>> By offering OEMs everything from firmware to drivers and a qualified vendor list, MTK efficiently enables customers to launch their end products probably much faster than anyone else.
More than 90% of Android phones in Africa run on MediaTek chipsets. Anyone can be a phone manufacturer. Just have a decent cleanroom for packaging. Buy the chipset from MediaTek and you have a brand. If they do same in wearable, Samsung and co will see more pains.
Having a list of qualified vendors who can devise their own products for the market running your technology makes a company like MediaTek all the more confident going into new areas. They are expanding geographically--into China--at the same time that they are expanding into a new market segment--namely wearables. Given that that is the case, they are in a much stronger position when they can spread their influence in this way.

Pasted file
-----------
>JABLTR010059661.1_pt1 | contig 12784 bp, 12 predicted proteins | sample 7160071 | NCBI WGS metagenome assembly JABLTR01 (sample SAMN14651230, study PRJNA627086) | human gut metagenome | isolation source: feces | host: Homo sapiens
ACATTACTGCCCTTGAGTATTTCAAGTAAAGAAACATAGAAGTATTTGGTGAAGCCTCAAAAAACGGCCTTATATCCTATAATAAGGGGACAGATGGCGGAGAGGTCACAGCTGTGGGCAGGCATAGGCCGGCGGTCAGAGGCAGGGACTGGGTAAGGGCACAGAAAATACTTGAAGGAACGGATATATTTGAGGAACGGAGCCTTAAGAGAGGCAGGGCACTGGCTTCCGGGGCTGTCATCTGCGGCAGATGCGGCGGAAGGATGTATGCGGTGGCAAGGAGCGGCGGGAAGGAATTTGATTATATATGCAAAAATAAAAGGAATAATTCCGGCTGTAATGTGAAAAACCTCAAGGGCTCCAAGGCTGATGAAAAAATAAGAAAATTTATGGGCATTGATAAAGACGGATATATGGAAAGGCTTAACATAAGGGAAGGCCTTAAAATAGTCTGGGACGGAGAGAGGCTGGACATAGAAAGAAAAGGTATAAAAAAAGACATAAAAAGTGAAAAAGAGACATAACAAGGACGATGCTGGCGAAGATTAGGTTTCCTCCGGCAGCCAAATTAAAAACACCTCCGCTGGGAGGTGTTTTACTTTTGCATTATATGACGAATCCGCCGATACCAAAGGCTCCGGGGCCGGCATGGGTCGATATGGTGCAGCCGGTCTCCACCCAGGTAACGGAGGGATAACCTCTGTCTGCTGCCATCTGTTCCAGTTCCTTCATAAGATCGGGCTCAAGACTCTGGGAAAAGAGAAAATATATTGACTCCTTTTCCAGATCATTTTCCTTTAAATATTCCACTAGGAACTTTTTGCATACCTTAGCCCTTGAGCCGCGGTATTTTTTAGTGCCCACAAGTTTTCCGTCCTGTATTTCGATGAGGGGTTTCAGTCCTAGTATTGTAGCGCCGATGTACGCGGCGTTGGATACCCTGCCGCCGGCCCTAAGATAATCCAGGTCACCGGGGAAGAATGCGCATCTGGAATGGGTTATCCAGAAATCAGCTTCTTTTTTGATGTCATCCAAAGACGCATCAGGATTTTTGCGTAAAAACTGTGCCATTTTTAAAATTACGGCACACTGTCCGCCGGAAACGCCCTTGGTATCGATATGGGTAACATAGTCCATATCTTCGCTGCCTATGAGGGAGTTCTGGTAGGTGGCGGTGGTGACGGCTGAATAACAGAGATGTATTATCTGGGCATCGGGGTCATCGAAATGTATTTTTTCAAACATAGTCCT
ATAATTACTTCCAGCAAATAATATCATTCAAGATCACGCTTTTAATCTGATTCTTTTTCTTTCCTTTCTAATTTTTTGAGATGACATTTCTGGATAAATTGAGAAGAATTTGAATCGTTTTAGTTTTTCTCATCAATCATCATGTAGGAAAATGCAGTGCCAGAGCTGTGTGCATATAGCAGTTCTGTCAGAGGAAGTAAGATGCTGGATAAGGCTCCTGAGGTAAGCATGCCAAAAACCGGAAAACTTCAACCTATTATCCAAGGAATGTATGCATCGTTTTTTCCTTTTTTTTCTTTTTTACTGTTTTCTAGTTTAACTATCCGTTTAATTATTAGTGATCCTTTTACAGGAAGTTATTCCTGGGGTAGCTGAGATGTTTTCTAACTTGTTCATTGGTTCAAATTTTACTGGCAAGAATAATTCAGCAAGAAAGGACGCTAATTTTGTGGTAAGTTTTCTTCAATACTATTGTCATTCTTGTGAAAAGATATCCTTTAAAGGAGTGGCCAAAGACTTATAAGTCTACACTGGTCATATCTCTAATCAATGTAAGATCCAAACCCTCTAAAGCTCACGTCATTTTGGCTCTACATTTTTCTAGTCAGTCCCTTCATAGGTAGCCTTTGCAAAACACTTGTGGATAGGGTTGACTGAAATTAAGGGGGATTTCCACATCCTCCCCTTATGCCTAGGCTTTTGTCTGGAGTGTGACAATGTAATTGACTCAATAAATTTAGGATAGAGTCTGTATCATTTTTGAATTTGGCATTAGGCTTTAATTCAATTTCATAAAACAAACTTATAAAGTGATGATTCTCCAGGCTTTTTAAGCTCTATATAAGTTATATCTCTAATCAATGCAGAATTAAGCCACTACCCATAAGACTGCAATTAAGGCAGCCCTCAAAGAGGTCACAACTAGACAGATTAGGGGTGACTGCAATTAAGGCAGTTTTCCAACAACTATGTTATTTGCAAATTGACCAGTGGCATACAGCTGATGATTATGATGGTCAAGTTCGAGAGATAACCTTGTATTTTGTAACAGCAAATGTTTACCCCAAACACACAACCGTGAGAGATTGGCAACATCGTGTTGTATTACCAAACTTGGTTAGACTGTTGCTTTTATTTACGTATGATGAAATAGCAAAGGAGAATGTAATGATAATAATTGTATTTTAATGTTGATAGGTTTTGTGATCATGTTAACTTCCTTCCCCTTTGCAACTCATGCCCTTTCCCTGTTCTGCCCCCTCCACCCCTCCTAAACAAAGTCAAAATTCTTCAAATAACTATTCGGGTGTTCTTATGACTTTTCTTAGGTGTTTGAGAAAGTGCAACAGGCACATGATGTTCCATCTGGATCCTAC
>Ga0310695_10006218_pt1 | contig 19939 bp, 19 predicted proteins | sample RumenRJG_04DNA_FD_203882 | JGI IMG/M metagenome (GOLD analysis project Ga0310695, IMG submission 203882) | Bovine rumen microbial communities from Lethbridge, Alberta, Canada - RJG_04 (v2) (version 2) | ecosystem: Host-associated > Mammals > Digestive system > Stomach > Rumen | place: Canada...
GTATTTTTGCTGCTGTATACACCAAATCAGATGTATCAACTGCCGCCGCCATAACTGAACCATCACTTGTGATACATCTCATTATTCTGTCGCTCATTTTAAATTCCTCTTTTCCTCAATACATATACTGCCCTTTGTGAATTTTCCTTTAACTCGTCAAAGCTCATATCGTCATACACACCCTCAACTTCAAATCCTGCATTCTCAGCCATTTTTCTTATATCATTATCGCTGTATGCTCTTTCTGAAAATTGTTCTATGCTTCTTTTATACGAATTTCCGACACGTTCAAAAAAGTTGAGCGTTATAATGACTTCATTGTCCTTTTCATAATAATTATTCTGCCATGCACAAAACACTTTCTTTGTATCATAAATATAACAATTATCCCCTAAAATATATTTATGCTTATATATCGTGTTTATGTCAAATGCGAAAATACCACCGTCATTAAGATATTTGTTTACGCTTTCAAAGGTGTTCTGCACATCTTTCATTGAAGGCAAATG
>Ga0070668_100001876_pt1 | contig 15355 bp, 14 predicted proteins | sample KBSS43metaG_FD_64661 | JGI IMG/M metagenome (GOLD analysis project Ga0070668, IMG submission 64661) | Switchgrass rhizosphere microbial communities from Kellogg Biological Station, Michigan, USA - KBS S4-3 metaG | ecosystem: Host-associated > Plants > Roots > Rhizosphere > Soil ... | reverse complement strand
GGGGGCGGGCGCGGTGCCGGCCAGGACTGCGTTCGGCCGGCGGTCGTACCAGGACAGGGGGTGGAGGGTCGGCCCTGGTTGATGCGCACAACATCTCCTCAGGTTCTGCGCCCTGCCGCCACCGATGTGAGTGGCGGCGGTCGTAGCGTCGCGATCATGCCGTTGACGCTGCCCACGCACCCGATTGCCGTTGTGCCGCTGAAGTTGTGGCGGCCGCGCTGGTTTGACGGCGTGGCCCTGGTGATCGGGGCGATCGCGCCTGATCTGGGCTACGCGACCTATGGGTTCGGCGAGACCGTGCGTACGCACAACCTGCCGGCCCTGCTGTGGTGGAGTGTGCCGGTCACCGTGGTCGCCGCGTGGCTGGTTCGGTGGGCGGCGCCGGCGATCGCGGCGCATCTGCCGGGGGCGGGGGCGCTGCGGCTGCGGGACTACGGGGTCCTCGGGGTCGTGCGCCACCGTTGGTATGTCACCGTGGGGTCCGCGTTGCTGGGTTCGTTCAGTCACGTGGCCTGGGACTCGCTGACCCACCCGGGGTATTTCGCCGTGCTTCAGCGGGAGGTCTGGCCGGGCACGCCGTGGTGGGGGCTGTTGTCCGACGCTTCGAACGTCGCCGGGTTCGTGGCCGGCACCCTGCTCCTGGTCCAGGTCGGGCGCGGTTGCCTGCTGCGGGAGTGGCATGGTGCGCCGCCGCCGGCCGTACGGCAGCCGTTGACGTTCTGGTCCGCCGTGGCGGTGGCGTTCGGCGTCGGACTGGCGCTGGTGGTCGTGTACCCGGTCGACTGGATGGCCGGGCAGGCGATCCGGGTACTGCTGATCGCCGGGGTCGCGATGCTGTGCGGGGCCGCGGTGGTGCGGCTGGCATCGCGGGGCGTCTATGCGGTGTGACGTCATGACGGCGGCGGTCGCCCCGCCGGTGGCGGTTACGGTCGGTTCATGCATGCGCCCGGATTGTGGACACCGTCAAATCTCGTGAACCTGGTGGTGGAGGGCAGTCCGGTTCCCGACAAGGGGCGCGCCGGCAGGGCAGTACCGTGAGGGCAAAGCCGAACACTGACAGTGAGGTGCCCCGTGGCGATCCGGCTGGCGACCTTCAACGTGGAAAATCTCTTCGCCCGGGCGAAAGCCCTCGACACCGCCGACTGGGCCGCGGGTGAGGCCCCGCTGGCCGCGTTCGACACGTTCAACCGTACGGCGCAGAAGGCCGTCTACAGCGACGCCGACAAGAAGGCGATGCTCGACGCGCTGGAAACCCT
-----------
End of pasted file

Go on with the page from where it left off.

Mediatek has been doing interesting things in emerging markets for some time, but wearables are hot right now and there's opportunity for growth here unlike anything else they've gotten themselves into. It's definitely a threat to vendors that have established themselves with their own chipsets and who directly compete with Mediatek in the smartphone space.
What are the engineering and design challenges in creating successful IoT devices? These devices are usually small, resource-constrained electronics designed to sense, collect, send, and/or interpret data. Some of the devices need to be smart enough to act upon data in real time, 24/7. Are the design challenges the same as with embedded systems, but with a little developer- and IT-skills added in? What do engineers need to know? Rick Merritt talks with two experts about the tools and best options for designing IoT devices in 2016. Specifically the guests will discuss sensors, security, and lessons from IoT deployments.